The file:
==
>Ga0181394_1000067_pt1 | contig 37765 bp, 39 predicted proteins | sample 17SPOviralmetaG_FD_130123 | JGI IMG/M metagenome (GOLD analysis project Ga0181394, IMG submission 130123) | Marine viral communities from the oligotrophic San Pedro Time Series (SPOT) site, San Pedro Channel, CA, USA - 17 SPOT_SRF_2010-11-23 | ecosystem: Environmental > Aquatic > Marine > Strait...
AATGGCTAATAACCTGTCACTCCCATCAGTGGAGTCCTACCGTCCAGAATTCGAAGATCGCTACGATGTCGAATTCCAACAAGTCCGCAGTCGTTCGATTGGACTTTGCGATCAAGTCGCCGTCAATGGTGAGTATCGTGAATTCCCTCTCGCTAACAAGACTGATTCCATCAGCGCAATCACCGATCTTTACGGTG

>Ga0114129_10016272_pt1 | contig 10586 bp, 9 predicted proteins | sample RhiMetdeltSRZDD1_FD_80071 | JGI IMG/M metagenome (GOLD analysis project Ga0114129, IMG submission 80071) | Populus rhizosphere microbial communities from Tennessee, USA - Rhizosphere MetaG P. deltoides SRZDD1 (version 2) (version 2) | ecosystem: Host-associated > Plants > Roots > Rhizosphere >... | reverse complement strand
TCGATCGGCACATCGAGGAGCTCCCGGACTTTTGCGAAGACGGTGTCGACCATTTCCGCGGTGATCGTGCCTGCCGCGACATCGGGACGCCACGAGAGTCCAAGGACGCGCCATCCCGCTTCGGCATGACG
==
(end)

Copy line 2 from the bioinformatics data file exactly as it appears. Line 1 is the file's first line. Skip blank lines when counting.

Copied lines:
AATGGCTAATAACCTGTCACTCCCATCAGTGGAGTCCTACCGTCCAGAATTCGAAGATCGCTACGATGTCGAATTCCAACAAGTCCGCAGTCGTTCGATTGGACTTTGCGATCAAGTCGCCGTCAATGGTGAGTATCGTGAATTCCCTCTCGCTAACAAGACTGATTCCATCAGCGCAATCACCGATCTTTACGGTG